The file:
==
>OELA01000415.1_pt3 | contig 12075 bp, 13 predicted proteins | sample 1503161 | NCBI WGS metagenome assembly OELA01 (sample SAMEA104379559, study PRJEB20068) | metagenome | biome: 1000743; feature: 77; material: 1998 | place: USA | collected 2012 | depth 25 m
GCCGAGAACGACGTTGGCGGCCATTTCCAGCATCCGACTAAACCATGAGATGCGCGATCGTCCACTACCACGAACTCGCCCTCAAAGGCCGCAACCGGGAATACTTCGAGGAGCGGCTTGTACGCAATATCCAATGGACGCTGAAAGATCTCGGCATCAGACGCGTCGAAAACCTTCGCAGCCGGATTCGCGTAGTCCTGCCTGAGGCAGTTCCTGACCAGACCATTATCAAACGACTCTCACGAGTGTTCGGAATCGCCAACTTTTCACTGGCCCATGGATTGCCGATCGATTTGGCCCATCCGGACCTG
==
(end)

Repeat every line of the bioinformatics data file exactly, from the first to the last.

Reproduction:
>OELA01000415.1_pt3 | contig 12075 bp, 13 predicted proteins | sample 1503161 | NCBI WGS metagenome assembly OELA01 (sample SAMEA104379559, study PRJEB20068) | metagenome | biome: 1000743; feature: 77; material: 1998 | place: USA | collected 2012 | depth 25 m
GCCGAGAACGACGTTGGCGGCCATTTCCAGCATCCGACTAAACCATGAGATGCGCGATCGTCCACTACCACGAACTCGCCCTCAAAGGCCGCAACCGGGAATACTTCGAGGAGCGGCTTGTACGCAATATCCAATGGACGCTGAAAGATCTCGGCATCAGACGCGTCGAAAACCTTCGCAGCCGGATTCGCGTAGTCCTGCCTGAGGCAGTTCCTGACCAGACCATTATCAAACGACTCTCACGAGTGTTCGGAATCGCCAACTTTTCACTGGCCCATGGATTGCCGATCGATTTGGCCCATCCGGACCTG